People judge members of their own circles more harshly than they judge individuals from other groups for the same transgressions, new Cornell research has found.
Morality plays a central role in this phenomenon, the researchers found: Because morality is a social glue that holds a community together, when someone breaks those moral rules inside the group, it is perceived as more of a threat than when outsiders break the same rules in their own groups.
“When we’re part of a group, we feel a strong connection to the people in our group, and so we feel they are more likeable or more trustworthy,” said Simone Tang, assistant professor at the Peter and Stephanie Nolan School of Hotel Administration and a co-author of “Morality’s Role in the Black Sheep Effect: When and Why Ingroup Members Are Judged More Harshly Than Outgroup Members for the Same Transgression,” published Sept. 28 in the European Journal of Social Psychology.
“However, at the same time, when someone from our group does something morally wrong, it can threaten our social ties and reflect poorly on the whole group, so we judge them harshly to protect the group as a whole,” Tang said.
Tang’s co-authors include Steven Shepherd, associate professor at Oklahoma State University’s Spears School of Business, and Aaron Kay, professor at Duke University’s Fuqua School of Business.
“Ingroup” members may be family or friends and who may share the same political beliefs, hail from the same organization, or share the same nationality. In contrast, the “outgroup” may be from a different country or different institution. Contrary to prevalent wisdom that ingroup members always judge other ingroup members more favorably than outgroup members, they found that people made harsher moral judgments against the ingroup transgressor.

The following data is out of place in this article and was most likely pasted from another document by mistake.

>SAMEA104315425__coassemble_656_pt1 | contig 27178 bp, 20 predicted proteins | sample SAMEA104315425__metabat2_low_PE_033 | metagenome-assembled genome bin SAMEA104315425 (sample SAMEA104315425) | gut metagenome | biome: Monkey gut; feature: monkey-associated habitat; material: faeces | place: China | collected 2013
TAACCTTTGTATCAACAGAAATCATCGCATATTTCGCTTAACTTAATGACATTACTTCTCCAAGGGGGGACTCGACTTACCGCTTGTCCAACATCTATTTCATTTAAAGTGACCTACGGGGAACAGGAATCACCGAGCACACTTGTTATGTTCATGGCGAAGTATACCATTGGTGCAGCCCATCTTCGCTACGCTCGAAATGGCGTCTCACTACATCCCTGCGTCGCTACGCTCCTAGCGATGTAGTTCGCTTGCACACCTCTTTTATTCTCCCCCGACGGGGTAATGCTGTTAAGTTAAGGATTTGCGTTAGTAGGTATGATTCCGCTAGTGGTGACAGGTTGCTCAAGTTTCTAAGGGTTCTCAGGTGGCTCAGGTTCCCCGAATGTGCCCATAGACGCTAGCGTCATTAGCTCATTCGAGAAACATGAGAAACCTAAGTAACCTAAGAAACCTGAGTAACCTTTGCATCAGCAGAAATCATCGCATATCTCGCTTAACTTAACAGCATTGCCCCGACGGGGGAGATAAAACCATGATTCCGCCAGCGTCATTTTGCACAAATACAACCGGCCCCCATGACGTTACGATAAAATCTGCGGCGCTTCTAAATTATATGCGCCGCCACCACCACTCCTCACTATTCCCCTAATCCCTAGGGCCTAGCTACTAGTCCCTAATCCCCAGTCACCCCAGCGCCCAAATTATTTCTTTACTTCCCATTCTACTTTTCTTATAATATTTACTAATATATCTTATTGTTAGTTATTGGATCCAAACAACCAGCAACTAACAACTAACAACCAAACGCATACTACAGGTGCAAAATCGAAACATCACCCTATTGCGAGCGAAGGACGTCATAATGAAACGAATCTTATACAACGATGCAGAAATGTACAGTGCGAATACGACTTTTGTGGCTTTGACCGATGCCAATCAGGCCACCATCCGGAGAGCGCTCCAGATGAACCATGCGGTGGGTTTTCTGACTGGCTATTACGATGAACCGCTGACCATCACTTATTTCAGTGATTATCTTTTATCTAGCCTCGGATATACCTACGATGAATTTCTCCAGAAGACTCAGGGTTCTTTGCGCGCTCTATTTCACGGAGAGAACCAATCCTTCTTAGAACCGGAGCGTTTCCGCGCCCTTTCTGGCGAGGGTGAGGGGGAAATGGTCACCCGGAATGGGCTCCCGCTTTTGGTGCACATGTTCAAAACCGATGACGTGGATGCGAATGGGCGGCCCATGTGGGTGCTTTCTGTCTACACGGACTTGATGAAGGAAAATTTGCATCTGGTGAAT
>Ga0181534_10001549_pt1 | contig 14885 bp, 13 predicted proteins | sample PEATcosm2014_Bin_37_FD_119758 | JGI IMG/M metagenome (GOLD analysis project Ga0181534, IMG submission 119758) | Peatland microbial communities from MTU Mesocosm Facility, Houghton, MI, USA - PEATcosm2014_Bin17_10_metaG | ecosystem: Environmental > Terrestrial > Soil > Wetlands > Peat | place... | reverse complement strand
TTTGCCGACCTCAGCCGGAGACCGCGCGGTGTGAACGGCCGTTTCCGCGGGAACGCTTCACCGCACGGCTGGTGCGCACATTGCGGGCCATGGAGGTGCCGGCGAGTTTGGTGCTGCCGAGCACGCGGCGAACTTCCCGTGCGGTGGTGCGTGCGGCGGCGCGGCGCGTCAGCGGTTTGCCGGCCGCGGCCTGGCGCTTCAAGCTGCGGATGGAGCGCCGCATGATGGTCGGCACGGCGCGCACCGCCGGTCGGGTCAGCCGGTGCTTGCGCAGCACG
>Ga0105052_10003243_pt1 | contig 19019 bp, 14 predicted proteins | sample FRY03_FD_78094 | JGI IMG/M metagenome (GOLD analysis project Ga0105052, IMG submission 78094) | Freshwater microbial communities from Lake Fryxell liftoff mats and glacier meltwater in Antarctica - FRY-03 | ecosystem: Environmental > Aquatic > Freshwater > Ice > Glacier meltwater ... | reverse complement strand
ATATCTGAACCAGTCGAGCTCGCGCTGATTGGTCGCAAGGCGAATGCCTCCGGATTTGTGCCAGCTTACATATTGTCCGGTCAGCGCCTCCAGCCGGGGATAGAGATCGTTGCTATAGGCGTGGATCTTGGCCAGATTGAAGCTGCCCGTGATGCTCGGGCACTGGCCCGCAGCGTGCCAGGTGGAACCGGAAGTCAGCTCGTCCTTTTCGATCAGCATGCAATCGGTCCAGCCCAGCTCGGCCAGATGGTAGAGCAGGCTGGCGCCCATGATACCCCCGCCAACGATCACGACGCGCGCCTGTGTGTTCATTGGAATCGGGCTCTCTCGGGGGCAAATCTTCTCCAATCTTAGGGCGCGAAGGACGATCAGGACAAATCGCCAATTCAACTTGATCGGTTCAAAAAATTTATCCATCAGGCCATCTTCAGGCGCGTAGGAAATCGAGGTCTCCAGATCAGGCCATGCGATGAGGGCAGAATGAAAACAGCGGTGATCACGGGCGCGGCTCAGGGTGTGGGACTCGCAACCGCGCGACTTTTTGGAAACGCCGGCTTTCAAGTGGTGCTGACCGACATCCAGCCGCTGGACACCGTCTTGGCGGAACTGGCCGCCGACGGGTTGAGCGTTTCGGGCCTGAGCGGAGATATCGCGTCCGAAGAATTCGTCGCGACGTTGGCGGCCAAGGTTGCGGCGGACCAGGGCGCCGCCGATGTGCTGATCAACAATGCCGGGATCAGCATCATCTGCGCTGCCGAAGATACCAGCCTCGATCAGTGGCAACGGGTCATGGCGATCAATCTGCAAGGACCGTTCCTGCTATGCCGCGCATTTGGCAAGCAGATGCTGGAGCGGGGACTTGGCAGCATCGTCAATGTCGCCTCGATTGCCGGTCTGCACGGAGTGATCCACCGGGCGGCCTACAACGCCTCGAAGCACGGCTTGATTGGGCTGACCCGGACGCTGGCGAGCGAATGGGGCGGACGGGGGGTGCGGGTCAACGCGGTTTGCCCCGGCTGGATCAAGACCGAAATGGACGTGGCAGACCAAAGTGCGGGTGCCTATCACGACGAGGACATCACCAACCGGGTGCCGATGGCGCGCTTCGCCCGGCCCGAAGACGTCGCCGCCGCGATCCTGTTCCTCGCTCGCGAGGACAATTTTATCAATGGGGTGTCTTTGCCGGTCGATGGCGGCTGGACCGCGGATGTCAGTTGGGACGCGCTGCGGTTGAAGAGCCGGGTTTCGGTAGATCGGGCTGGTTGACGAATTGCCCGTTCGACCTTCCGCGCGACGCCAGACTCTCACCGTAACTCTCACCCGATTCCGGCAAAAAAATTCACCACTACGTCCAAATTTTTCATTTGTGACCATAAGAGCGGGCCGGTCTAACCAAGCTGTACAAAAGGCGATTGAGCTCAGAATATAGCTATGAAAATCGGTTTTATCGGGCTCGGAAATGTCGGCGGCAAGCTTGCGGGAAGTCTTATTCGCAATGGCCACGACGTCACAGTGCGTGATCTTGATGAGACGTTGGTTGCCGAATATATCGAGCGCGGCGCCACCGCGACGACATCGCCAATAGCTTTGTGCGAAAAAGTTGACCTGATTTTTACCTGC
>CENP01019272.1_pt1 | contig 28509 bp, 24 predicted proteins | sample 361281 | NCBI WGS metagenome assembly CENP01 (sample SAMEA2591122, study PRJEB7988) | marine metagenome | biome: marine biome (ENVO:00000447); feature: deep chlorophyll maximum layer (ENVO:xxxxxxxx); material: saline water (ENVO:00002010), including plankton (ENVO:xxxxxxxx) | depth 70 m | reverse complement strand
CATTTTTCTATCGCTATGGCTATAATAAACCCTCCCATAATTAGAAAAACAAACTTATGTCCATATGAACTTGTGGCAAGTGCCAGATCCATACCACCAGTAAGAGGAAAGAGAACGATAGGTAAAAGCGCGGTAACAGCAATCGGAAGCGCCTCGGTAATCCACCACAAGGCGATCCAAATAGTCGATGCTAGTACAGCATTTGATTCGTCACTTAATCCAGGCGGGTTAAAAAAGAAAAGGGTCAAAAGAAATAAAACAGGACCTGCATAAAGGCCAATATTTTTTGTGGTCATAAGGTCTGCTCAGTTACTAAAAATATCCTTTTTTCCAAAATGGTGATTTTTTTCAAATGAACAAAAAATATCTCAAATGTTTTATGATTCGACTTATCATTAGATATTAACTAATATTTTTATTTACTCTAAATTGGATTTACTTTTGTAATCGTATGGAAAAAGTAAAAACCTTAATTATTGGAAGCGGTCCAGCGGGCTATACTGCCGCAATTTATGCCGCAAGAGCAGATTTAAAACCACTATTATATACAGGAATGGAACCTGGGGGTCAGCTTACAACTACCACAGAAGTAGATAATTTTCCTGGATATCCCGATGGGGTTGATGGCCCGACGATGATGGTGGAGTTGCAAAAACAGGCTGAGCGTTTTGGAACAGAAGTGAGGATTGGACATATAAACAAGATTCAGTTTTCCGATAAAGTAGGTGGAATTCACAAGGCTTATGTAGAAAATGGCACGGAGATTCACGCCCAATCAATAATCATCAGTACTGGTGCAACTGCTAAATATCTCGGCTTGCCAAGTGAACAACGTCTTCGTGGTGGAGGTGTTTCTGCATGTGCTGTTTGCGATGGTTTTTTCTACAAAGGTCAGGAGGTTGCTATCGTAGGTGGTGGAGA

Across six studies, 2,361 university students and working American online community members either learned that an ingroup member had behaved badly toward another person in their group, or an outgroup member had done the same thing to another person in the outgroup. For example, students either read that a professor from their own university had been abusive toward other classmates or that a professor from the rival university was abusive toward rival classmates.
The researchers found that moral violations, such as gender discrimination, engendered harsher judgments toward ingroup members than non-moral violations, such as tardiness. This indicated that people cared about an ingroup member’s violation when the social glue of the community – morality – is threatened.
The professors also tested whether the severity and the context of the harm caused by the wrongdoing matters. For example, they found that if someone in your group hurts someone else badly, you might judge them more harshly than if they did something that didn’t hurt anyone but was still morally wrong. And if a member of your group does something morally wrong in a situation where their actions harm your group’s social harmony, you might judge them more severely than if it happened in a context that did not threaten the group’s social bonds.
“We hope that our research can help explain real-world puzzles,” Tang said. “In the world of politics, for example, our results provide a different perspective on our current polarized political landscape. Whereas the prevailing thought is that Democrats and Republicans view each other as outgroup members, our research suggests that perhaps the demonization of the other party happens because they view each other as ingroup members (e.g., Americans), hence rendering harsher moral judgments when another ingroup member holds an opposing view. We increasingly see splintering within our groups, and understanding when and why we denigrate and vilify those in our group will be crucial.”
Sarah Magnus-Sharpe is director of PR and media relations for the Cornell SC Johnson College of Business.